Summit Daily editor’s column: Affordable housing will take a village
August 6, 2016
I had just finished reading (reciting, really) the first section of his inspiring, beautifully written Facebook post when he sidled into the Summit Daily conference room. It was standing room only for our first-ever What's Brewing, a monthly gathering where we attempt to hash out solutions to community problems with the help of our readers.
Eric Ojala was already a kind of celebrity among the group of more than 35 souls when he entered the room. Something he had written recently on Facebook about housing in Summit County had gone viral.
But it isn't what you think. Eric wasn't complaining about being unable to find decent, affordable housing. No, Eric is a landlord. But he's a landlord with a big heart — one who is committing to sticking to his principles instead of the profit motive. For him that means not demanding first, last and deposit. It means not turning his property into a short-term rental, ever.
Eric, a pastor at Elements Church in Dillon, has given us permission to publish his piece, which we will do in the Sunday paper. I promise not to steal his thunder here, but what Eric wrote provides such a fresh, powerful and compassionate perspective on the topic of housing that I couldn't wait to express my admiration for it. I'm eager to learn more about him.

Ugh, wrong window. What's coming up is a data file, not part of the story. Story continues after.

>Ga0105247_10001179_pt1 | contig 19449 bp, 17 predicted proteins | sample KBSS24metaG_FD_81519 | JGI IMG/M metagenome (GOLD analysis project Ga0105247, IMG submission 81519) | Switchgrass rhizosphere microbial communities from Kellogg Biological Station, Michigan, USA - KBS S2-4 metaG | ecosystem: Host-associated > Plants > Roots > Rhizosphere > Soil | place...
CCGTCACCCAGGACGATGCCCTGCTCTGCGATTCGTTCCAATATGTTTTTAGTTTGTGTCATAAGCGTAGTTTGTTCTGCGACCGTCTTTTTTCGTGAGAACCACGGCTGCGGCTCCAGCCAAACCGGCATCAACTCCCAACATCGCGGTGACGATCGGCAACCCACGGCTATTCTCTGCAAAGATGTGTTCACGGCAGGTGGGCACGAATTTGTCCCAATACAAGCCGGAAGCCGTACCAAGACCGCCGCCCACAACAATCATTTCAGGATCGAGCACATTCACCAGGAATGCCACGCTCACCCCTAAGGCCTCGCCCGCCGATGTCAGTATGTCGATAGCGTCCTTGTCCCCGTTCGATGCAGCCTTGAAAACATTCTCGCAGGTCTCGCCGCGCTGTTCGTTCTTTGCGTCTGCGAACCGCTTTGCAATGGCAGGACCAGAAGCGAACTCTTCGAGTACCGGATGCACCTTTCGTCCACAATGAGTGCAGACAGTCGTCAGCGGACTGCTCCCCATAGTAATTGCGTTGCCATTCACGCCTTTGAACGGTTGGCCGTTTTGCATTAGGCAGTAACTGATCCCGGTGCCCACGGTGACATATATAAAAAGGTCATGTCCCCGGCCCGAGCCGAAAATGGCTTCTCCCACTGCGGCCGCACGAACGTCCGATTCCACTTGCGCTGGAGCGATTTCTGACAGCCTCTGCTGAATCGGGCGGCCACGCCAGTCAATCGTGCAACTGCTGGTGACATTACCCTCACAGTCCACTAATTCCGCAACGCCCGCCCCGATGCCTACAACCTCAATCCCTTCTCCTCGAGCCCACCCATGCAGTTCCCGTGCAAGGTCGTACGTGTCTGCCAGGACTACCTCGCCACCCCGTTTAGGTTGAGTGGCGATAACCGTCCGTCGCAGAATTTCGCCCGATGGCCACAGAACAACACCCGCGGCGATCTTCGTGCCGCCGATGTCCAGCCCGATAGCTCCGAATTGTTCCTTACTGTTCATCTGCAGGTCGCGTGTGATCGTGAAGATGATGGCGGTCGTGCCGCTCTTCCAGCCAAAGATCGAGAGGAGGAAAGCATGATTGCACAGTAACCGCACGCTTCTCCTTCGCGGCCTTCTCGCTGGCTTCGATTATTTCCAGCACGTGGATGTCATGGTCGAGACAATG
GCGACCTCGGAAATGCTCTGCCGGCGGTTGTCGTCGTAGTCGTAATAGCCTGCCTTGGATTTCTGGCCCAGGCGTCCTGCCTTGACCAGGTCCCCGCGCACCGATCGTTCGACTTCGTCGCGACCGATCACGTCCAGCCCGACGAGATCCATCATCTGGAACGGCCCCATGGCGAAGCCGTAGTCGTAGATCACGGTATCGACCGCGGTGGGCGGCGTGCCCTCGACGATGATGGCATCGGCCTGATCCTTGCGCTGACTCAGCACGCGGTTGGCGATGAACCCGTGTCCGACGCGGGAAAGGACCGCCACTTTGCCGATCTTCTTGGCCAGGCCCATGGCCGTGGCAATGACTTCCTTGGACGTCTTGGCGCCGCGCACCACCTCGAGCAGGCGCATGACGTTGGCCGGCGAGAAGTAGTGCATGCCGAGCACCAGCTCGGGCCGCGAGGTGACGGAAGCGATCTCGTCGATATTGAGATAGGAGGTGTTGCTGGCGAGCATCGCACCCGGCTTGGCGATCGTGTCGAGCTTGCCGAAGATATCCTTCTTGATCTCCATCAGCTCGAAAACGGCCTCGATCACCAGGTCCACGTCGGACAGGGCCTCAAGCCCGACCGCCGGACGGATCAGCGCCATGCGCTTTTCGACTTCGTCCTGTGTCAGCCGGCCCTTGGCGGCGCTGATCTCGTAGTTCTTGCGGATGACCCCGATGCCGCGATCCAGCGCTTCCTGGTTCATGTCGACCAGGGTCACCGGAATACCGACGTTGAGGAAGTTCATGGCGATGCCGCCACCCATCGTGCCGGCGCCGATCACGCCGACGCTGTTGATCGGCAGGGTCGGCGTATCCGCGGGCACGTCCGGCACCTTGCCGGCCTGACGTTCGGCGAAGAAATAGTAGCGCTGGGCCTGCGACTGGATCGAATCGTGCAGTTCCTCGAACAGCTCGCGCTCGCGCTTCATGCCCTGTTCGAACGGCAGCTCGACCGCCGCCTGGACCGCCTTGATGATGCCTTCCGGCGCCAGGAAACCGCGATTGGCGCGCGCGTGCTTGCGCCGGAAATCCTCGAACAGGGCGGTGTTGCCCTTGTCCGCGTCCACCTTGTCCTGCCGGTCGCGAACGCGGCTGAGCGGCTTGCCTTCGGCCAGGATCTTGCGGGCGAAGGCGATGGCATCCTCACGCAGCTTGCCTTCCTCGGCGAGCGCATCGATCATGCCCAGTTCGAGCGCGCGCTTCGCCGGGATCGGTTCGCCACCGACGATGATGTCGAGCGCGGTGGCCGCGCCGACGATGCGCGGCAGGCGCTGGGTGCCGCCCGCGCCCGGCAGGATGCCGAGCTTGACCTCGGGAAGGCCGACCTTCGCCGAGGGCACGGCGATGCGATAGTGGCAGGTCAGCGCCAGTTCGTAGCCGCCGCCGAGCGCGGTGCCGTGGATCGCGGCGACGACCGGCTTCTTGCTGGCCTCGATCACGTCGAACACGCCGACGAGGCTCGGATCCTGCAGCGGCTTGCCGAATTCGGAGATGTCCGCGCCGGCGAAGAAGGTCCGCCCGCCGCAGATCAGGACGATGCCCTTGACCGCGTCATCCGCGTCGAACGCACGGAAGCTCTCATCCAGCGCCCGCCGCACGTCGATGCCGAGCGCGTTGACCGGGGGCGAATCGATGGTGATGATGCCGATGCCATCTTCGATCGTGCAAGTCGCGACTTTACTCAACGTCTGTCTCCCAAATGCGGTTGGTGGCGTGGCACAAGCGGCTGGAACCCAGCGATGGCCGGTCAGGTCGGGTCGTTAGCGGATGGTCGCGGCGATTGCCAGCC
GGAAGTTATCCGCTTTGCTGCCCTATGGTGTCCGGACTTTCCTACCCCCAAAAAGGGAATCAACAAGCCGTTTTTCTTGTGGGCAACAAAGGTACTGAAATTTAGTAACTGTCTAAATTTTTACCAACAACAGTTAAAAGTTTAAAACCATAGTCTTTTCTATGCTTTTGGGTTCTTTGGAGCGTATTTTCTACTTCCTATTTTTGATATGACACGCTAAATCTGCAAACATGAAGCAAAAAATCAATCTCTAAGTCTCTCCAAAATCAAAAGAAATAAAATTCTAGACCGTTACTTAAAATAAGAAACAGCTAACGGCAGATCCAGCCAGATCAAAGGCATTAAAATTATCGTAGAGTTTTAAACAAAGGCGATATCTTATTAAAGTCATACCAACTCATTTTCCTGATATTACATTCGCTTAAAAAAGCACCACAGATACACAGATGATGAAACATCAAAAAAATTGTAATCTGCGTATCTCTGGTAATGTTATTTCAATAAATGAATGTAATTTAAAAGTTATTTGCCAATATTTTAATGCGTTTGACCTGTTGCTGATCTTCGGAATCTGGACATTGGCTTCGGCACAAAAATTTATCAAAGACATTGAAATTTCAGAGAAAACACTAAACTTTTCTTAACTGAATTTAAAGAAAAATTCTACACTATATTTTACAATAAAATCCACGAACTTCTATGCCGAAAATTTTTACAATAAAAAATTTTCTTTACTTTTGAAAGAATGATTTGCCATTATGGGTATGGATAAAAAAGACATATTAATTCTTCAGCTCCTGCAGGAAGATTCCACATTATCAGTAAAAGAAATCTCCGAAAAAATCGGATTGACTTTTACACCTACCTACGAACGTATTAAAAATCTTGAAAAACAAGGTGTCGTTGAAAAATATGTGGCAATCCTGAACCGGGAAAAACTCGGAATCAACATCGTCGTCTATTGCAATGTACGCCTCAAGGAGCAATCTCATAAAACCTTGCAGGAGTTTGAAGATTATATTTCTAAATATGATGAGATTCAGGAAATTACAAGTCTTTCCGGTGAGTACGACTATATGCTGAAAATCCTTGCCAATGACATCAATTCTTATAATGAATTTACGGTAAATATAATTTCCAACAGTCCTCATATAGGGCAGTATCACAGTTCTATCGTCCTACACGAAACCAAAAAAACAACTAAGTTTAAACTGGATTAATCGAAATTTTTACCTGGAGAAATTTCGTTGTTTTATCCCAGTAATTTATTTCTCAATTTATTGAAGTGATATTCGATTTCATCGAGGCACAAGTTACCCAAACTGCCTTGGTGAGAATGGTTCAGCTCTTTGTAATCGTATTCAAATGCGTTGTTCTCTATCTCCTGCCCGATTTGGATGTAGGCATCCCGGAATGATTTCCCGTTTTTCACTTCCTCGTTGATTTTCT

Friday morning's meeting was like that: One insightful viewpoint after another from the engaged Summit citizens who crammed into our tiny offices to sip coffee and nosh on bagels. (As Roy Scheider might have said, "We're gonna need a bigger boat — and more bagels.")
It was an impressive cross section of folks, from second-home owners and paralegals to ski resort employees and war veterans. Not everyone agreed on solutions, but we were of one mind on this: Addressing Summit County's housing needs is going to take a village. It will require government, homeowners and big employers working together.
Some ideas at the meeting focused on economics: Give homeowners tax breaks to provide long-term rentals or to build lock-off units. Some ideas were more right-brained: Boot Gordon, owner of the Foam Dome in Silverthorne, unfurled beautiful renderings of fanciful castles and garden cities. Some ideas were au courant: Tiny home villages. Other ideas were in the tax-and-spend vein: Jennifer Kermode, the executive director of the Summit Combined Housing Authority, announced a ballot initiative for November that would generate more than $8 million annually for workforce housing. The housing authority also highlighted its program to connect second-home owners who rarely stay in their Summit properties with long-term renters. My head is still spinning.
Though the meeting only lasted an hour and a half, we at the Daily walked away with a multitude of story ideas and more than 35 new allies. Not a bad way to spend a Friday morning. Join us next time on Sept. 2 when the topic of conversation will be mental health in the High Country.
Ben Trollinger is the managing editor of the Summit Daily News. Contact him at (970) 668-4618 or at email@example.com.
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